Arrival in Geneva, finding the rental car agency, getting our stuff into the rental car all went well, but then the fun began. While not a very large city, Geneva is a maze of one-way streets, bus-only lanes, and no-left-turn signs, of which our map was woefully ignorant. It took us 45 minutes to navigate ourselves out of the city center and onto the main highway to Chamonix. At least then we got to go fast: the speed limit is 130kph, which is 81mph!

After the first few miles on relatively flat ground, the road to Chamonix is really amazing. The alps rapidly start getting steep, and there's just not much place to put a road. There was an original road with one lane each way, and then when they decided they needed two lanes each way there wasn't any place to put it. So there is one very long very tall elevated roadway for part of it, and there is a tunnel in the rock for the other part. The elevated roadway is on the "wrong side"; it has to cross over to get back in line for the tunnel. After a small mishap with directions, we ended up at our new hotel, unfortunately too late to swim in the pool.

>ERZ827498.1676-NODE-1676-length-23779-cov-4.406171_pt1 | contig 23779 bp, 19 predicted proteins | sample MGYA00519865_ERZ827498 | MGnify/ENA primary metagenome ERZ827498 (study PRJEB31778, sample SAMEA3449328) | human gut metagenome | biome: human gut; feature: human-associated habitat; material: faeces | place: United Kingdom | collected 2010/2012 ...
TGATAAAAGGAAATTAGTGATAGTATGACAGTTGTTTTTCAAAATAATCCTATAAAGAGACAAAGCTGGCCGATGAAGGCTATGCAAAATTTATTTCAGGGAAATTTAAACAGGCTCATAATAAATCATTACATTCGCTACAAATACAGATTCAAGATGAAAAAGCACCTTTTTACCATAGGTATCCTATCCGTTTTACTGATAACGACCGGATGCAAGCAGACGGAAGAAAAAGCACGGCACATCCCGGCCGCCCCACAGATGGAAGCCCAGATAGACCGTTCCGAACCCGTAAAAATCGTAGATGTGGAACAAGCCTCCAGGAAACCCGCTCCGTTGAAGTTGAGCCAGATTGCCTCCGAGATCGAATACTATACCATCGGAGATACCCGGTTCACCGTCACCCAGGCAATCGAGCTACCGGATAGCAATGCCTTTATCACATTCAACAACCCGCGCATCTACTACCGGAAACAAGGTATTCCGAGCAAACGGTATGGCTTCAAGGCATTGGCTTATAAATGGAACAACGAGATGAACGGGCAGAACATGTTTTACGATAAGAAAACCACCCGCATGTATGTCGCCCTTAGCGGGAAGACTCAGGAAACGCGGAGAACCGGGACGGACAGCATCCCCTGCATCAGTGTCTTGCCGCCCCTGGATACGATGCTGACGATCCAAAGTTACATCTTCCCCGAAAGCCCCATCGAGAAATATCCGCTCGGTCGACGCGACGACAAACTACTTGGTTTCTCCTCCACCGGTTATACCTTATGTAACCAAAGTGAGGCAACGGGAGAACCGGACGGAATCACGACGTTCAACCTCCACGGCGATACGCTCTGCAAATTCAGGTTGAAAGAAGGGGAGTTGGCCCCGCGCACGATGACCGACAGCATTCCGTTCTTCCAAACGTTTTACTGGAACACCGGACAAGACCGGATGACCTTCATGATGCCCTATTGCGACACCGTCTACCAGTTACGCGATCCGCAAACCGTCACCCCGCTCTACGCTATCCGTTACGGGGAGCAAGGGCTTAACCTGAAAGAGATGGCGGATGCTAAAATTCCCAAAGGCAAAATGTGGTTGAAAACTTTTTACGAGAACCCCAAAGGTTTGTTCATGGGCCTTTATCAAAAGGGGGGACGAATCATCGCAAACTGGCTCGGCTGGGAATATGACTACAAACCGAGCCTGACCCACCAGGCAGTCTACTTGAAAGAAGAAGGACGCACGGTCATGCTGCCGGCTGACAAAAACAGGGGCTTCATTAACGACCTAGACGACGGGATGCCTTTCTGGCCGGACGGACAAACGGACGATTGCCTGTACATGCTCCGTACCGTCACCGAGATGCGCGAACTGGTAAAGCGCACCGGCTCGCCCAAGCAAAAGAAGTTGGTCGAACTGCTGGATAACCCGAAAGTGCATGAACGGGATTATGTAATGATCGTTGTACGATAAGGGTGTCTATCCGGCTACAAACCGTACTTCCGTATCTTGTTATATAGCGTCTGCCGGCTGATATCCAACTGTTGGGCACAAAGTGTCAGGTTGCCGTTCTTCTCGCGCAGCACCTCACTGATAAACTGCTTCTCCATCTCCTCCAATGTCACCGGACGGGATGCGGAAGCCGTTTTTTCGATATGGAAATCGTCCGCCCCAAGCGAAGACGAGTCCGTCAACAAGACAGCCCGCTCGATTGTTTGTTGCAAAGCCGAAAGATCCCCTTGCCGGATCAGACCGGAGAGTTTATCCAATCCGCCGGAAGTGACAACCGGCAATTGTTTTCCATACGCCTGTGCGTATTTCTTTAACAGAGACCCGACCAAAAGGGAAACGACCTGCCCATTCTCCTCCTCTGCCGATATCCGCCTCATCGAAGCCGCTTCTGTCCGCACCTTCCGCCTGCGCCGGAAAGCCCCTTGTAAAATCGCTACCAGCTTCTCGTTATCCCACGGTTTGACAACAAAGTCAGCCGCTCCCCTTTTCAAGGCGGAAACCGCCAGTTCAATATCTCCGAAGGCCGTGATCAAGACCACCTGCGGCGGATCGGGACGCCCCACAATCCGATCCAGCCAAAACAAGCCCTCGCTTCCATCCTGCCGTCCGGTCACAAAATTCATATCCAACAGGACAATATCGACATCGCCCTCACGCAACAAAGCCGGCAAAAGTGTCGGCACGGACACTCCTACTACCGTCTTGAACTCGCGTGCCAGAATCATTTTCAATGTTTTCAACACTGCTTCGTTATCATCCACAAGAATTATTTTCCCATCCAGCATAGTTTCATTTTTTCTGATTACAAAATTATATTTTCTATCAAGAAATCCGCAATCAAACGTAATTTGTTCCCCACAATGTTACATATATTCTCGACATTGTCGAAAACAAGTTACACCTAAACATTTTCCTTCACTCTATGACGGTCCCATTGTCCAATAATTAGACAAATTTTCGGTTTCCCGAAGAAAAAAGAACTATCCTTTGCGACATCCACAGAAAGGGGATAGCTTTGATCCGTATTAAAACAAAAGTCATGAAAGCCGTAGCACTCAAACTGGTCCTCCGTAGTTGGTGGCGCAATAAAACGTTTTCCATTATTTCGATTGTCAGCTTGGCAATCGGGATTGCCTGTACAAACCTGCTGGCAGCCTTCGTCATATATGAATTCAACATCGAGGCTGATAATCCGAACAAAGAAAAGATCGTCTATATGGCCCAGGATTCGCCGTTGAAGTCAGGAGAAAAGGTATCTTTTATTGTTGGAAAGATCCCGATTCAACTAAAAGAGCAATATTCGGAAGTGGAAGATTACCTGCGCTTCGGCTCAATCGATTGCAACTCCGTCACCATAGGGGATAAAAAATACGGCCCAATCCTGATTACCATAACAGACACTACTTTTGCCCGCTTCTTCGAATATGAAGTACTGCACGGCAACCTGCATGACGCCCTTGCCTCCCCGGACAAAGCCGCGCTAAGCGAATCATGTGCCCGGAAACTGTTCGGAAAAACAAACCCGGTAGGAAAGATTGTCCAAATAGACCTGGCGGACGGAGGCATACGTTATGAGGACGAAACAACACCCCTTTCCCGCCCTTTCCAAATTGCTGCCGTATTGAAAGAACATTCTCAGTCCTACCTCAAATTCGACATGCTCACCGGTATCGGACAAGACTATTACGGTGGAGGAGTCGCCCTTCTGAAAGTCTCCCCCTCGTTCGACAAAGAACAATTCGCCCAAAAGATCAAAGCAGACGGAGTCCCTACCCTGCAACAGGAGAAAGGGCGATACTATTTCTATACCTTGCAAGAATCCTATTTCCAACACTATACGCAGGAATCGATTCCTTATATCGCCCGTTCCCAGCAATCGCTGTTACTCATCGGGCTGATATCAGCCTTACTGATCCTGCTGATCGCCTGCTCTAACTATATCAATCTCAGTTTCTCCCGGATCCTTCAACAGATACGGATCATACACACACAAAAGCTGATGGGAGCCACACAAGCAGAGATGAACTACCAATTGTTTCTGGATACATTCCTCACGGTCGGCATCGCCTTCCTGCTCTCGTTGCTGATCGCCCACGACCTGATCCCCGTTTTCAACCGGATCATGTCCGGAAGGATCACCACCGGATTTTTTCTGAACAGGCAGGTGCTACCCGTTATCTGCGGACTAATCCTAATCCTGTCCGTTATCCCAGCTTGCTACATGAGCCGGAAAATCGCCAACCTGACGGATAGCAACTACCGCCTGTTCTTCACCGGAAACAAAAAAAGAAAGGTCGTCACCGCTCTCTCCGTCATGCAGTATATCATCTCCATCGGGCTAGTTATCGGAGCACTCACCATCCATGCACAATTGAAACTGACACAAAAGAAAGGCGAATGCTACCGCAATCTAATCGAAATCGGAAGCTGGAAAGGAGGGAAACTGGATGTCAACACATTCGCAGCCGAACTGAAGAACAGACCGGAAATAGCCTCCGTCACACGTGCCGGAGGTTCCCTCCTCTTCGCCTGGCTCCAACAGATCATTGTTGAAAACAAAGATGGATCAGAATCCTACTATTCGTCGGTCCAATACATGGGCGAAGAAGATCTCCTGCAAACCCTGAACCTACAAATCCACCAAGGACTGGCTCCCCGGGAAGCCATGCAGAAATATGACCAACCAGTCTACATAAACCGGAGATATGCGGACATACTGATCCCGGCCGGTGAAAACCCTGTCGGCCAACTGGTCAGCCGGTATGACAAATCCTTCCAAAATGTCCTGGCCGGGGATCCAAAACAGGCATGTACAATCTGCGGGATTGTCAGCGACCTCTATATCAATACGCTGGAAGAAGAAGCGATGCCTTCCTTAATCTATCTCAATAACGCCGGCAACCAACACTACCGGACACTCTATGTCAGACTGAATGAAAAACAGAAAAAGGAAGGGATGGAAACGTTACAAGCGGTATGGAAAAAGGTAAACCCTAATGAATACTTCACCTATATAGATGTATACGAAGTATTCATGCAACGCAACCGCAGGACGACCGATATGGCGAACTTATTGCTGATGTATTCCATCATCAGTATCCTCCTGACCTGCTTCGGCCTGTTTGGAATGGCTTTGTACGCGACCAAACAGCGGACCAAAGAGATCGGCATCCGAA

The next day, Saturday, was Hike Day. We took the Telepherique (a large tram) up to the middle of Aiguille de Midi, about 7000 feet elevation. They really crammed us into the tram car! We could have continued on to 13,000 feet, but had previously decided that we didn't want to risk altitude sickness. The views were spectacular enough from where we did go! You could see the narrow populated part of the valley down below, and on the steep hillsides evidence of avalanches recent and older. The snow-covered mountains towered above us, with glaciers everywhere. There are lifts of all sorts running everywhere: chairlifts, big trams, little trams, everything. Some are only for winter skiing, but others, like the Telepherique, are for summer hiking as well.